From the National Coalition for History

Where Federal Funding for History Programs Stands as FY 2016 Begins

Lee White, October 2015

As this is being written in mid-September, it is becoming increasingly likely that the nation is once again going to endure a federal government shutdown when the current fiscal year expires on September 30. One thing that’s certain is that at midnight on October 1, Congress and the administration won’t be ringing in the new fiscal year—not with champagne or party favors, at any rate. Instead the American public will be treated to the usual partisan rancor and finger-pointing we have come to expect and loathe.

For a brief time this past summer, it seemed as though there might be a chance for a partial breakthrough. For the first time in six years, both the House and Senate Appropriations Committees completed action on 12 funding bills before the August recess. In fact, the House was able to pass six appropriations bills.

Nonetheless, it appears that none of the bills will pass both houses before the end of the fiscal year. The stalemate is over whether legislators will adhere to the budget caps that were imposed as part of the sequestration process. Republican leaders have said they won’t budge on that demand, while Democrats are calling for an increase in discretionary spending. Also clogging up the process are numerous fights over policy issues. For example, Republicans are seeking to bar federal funding for Planned Parenthood and for implementing the nuclear deal with Iran.

Eventually, Congress will revert to its usual tactic of passing a continuing resolution (or, more likely, multiple CRs) to keep the federal government operating. There has been talk of passing a larger budget deal along the lines of the Ryan-Murray agreement that has been in effect for the past two years. But getting congressional Republicans and Democrats to agree on a macro level of funding and then securing President Obama’s approval is a steep hill to climb.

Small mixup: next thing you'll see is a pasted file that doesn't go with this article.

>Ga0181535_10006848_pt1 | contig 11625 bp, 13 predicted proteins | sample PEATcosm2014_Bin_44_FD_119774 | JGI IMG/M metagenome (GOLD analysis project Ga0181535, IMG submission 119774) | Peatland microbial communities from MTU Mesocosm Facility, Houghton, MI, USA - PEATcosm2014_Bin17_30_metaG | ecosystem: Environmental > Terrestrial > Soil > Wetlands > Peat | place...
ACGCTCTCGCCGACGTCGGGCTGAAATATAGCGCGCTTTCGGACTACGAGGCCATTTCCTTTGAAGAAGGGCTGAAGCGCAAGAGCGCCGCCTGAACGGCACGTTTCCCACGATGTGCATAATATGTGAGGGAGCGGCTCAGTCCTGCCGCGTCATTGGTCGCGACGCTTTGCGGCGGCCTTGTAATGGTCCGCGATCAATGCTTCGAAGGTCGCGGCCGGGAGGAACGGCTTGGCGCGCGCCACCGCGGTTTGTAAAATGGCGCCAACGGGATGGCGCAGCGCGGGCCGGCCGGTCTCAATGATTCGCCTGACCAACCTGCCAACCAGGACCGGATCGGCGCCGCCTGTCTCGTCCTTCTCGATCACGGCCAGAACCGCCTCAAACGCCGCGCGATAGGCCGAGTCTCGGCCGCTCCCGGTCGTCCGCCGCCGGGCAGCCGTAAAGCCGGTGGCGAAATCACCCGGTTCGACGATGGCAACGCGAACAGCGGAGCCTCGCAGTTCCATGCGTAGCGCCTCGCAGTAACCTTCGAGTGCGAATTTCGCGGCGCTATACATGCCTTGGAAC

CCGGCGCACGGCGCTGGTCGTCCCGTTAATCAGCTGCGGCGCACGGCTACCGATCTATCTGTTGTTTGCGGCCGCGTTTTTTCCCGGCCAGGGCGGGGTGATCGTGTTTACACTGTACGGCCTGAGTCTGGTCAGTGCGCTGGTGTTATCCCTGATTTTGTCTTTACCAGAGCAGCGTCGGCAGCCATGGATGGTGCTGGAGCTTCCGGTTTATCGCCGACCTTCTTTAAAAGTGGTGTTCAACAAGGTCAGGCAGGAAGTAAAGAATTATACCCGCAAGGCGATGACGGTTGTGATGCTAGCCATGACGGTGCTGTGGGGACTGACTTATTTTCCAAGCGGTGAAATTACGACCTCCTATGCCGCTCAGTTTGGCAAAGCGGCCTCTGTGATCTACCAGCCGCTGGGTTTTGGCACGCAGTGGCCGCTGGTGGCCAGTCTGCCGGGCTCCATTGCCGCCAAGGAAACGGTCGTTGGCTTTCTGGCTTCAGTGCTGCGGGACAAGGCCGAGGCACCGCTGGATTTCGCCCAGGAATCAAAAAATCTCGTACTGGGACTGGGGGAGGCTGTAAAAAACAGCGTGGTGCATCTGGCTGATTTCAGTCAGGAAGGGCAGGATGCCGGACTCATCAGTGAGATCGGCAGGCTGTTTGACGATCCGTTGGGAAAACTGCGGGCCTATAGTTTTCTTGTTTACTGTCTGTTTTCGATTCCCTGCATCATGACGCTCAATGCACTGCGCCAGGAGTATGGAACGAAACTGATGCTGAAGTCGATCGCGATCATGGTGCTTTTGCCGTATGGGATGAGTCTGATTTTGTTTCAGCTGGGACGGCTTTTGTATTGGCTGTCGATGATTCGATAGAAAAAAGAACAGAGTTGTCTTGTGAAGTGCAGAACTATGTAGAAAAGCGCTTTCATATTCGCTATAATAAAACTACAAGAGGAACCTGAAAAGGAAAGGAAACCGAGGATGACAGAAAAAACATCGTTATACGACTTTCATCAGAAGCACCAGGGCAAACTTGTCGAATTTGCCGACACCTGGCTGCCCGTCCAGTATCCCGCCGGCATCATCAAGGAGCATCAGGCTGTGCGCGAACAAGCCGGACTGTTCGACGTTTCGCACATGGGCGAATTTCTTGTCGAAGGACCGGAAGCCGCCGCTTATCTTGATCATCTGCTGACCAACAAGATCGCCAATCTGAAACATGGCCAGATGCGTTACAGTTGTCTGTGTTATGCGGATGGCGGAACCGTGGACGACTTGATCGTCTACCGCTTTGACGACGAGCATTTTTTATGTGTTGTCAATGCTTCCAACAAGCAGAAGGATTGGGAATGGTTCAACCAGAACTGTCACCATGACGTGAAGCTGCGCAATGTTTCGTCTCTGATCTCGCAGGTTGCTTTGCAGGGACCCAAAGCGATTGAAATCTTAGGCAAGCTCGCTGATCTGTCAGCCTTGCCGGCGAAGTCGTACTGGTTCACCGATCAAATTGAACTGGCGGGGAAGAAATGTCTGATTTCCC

The chart below shows the current status levels of funding for programs of interest to our community. The numbers shown reflect the furthest each agency’s budget has gotten through the process. Some bills have passed the House, while none of the Senate bills have been considered on the floor. As you can see, funding for most programs remains close to FY 2015 levels.

Table: Budget Status for History, Archival, and Education Programs (updated 7/28/15)

The one outlier is the $25 million, or 35 percent, funding reduction to the international education and foreign language studies programs (Title VI and Fulbright-Hays) under the Senate FY 2016 Labor, HHS, Education, and Related Agencies Appropriations Bill (S.1695). Title VI and Fulbright-Hays are the federal government’s most comprehensive programs for developing and maintaining a steady supply of graduates with deep expertise on foreign languages and cultures, international markets, world regions, and global issues that support our diplomatic, defense, commercial, and educational interests, and they have already sustained deep cuts. Both the coalition and the AHA have gone on record opposing these drastic cuts.

If our elected officials follow past practice, the congressional Christmas tree will be lit well before an FY 2016 budget is passed. Stay tuned!

Lee White is the executive director of the National Coalition for History.


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